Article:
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Underage Drinking

Think boys drink more? Think again.

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Adolescent boys have historically been more likely to misuse alcohol than adolescent girls. But in recent years, the gender gap has closed. Roles are reversing - teen girls have passed teen boys in underage drinking, but by how much? Some statistics to know:

More alcohol misuse has fueled higher rates of binge drinking among adolescent girls. The National Institute on Alcohol Abuse and Alcoholism (NIAAA) defines binge drinking as “a pattern of drinking that brings blood alcohol concentration (BAC) to 0.08 percent—or 0.08 grams of alcohol per deciliter—or higher.” Depending on the size and age of the individual, this can happen after only three drinks for girls and three to five drinks for boys consumed in about two hours.

Adolescent girls’ alcohol intake has leaped over time: In 2009, 14 percent of girls reported past-month drinking. The number rose to 20 percent in 2019. This change represents a more than 40 percent increase over the decade, with thousands more teen girls experiencing the dangers of alcohol.

What has contributed to girls’ lead in alcohol misuse? The NIAAA explains that teen boys have slowed their alcohol consumption in recent years to a degree that teen girls haven’t. Adult women have also consumed more alcohol since the onset of the COVID-19 pandemic.

Increased alcohol consumption leading other substance-related concerns

Overall teen prescription opioid misuse has notably declined, even as recently as 2021. Yet adolescent girls have still had a larger problem with that category of substances in recent years.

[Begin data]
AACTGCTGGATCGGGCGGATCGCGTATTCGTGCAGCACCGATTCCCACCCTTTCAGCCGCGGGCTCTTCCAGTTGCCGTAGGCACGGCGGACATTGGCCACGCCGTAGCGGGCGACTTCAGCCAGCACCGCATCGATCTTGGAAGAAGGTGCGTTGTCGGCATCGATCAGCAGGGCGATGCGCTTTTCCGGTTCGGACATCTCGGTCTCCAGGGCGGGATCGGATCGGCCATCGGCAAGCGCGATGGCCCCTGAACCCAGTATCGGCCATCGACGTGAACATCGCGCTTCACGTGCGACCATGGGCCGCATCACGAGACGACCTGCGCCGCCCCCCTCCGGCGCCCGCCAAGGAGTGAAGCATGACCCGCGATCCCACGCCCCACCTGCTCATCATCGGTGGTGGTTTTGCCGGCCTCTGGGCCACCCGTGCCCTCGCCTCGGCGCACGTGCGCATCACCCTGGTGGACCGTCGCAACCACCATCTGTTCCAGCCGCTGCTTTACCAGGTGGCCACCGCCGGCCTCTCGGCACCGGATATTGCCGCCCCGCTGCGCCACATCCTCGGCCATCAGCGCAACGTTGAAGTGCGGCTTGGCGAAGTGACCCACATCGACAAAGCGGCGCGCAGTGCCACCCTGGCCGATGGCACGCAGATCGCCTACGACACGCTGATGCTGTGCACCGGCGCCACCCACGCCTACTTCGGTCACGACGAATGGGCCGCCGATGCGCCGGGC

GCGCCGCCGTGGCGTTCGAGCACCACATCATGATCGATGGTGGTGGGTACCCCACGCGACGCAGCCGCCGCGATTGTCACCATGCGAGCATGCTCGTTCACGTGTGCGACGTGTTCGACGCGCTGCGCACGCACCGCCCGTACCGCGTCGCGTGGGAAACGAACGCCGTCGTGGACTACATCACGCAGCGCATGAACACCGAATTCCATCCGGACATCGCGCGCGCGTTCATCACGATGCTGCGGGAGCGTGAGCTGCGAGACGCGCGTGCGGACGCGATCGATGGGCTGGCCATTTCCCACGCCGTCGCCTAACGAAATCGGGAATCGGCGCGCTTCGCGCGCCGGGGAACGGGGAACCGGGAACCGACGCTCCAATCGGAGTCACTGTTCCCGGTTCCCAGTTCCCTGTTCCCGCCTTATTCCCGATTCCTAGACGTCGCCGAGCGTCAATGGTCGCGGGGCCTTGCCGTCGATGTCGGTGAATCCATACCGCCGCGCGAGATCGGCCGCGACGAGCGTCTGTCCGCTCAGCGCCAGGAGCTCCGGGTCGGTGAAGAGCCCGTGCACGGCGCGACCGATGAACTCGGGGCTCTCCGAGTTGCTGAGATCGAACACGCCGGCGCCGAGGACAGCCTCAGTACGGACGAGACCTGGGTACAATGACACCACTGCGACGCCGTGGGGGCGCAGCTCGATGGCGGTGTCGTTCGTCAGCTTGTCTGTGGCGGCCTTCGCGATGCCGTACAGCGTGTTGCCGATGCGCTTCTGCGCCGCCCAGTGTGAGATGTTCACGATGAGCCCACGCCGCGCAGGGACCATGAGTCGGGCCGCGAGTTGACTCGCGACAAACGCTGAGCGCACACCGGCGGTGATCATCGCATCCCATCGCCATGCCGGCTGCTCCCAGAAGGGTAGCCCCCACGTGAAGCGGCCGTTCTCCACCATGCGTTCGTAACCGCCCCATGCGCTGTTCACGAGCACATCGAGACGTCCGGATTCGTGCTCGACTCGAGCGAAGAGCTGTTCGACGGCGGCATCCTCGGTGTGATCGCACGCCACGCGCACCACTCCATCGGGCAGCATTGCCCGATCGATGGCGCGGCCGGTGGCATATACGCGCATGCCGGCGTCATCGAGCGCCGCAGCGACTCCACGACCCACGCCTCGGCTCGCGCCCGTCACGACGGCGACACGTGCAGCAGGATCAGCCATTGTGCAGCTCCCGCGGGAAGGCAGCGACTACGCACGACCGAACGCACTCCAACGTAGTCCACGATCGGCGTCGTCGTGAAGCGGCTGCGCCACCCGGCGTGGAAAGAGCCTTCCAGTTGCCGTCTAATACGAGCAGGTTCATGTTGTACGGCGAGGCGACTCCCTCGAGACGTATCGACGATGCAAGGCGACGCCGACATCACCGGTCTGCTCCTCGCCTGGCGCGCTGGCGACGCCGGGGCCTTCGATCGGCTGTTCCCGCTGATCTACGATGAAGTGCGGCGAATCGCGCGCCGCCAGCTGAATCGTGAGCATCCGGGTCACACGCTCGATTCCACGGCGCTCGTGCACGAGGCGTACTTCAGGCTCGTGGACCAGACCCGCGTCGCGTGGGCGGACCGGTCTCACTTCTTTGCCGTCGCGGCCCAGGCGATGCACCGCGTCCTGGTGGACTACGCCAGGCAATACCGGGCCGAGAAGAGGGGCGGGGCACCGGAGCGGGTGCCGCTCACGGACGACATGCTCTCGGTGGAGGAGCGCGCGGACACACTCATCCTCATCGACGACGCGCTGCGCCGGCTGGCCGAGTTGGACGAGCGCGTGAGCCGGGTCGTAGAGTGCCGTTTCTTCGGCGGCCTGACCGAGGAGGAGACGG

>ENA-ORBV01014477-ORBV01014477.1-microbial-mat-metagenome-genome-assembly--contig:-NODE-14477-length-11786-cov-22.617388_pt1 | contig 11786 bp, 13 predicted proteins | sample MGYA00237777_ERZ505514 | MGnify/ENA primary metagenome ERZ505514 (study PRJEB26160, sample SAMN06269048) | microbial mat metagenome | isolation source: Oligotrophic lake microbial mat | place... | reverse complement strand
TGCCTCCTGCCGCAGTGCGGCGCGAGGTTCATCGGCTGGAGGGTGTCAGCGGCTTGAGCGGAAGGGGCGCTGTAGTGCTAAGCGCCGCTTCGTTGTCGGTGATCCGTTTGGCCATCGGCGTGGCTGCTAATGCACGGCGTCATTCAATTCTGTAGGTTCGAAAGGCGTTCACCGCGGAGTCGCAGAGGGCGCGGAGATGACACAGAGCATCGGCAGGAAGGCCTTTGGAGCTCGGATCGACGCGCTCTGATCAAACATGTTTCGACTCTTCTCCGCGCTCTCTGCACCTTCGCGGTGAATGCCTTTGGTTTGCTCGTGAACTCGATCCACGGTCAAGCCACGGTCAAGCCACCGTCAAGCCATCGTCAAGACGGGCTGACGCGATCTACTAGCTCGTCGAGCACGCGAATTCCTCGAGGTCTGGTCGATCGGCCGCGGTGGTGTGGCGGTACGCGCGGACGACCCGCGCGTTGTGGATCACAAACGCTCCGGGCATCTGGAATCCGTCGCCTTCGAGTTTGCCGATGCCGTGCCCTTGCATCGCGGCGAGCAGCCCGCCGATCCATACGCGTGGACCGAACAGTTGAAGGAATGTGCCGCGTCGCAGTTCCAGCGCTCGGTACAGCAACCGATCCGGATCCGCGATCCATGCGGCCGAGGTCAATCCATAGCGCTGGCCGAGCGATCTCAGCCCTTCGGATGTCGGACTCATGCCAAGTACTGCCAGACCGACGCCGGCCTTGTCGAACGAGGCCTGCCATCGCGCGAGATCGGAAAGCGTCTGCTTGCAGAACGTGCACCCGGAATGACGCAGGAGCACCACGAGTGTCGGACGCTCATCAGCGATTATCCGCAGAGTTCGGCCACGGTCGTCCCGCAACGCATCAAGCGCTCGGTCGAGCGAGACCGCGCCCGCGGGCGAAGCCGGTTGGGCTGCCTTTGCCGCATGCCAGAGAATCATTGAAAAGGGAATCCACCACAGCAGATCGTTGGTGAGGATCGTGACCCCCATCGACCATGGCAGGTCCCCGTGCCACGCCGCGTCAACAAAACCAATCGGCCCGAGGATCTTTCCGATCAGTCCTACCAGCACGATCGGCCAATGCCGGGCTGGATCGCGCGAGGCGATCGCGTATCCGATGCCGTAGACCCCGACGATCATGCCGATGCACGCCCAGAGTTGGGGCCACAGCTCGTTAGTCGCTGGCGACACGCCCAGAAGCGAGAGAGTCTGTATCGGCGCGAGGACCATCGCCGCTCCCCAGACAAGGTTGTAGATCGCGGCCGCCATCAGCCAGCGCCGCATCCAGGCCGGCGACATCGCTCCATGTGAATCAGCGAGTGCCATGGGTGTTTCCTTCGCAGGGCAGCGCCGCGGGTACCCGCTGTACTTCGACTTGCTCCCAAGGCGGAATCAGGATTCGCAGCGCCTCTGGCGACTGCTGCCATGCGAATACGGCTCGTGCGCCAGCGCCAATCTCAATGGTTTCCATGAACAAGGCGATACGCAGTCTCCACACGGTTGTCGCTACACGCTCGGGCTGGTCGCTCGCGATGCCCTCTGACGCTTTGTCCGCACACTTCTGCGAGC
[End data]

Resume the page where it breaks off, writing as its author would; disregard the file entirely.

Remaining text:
A 2017 CDC study found that drug overdose deaths involving opioids showed less of a decline from 1999 to 2015 among teen girls aged 15 to 19 than boys in that age group. In 2019, the CDC further showed that adolescent girls had higher rates of current and lifetime opioid misuse than adolescent boys. The study links more prescription opioid misuse with binge drinking among students and adults alike.

What could come next: More motor vehicle crashes

Teens experience less safety on the road than other drivers. The Insurance Institute for Highway Safety (IIHS) and the Highway Loss Data Institute (HLDI) share that adolescents in the U.S. experience a disproportionately high number of motor vehicle crashes and crash deaths every year.

The difference: A nearly three times higher fatal crash rate per mile driven among teens aged 16 to 19 than those aged 20 or older.

When students misuse alcohol before getting behind the wheel, their risk of injury increases. In 2019, the IIHS and the HLDI found that teen boys were more likely than teen girls to have high BACs while driving. Boys also accounted for about 2 out of every 3 crash deaths among adolescents that year.

Changes in underage drinking habits among the genders could lead to shifts in driving outcomes. As adolescent girls grow in misusing alcohol and binge drinking, they may become more vulnerable to vehicle crashes and crash deaths influenced by the substance.

As drinking trends change, so should parents’ strategies

With historically higher drinking rates among teen boys, parents may worry less about their teen girls having alcohol.

In a 2014 survey commissioned by the North Carolina ABC Commission, parents with all boys reported experiencing more concern about drinking than parents with all girls. Yet in the study, 15 percent more high school girls said it would be easy for them to get alcohol than high school boys reported.

Rising drinking rates among teen girls in more recent years show that alcohol remains available to adolescents. These increases also suggest teen girls' interest in taking advantage of available alcohol may only be growing.

To account for the trend, parents should watch for signs of alcohol misuse among their adolescent girls and boys with equal attention.

Learn how to spot the signs of teen substance misuse.

Preventing underage drinking across the gender gap

Preventing alcohol misuse among students is crucial regardless of their gender. Drinking under the age of 21 is illegal in the United States for a reason—it isn’t in the best interest of any teen.

As a parent, the NIAAA suggests you discourage your teen from engaging in underage drinking by:

  • Not making alcohol available
  • Talking about the dangers of drinking
  • Supervising all parties to make sure there is no alcohol present
  • Serving as a positive role model, among other practices

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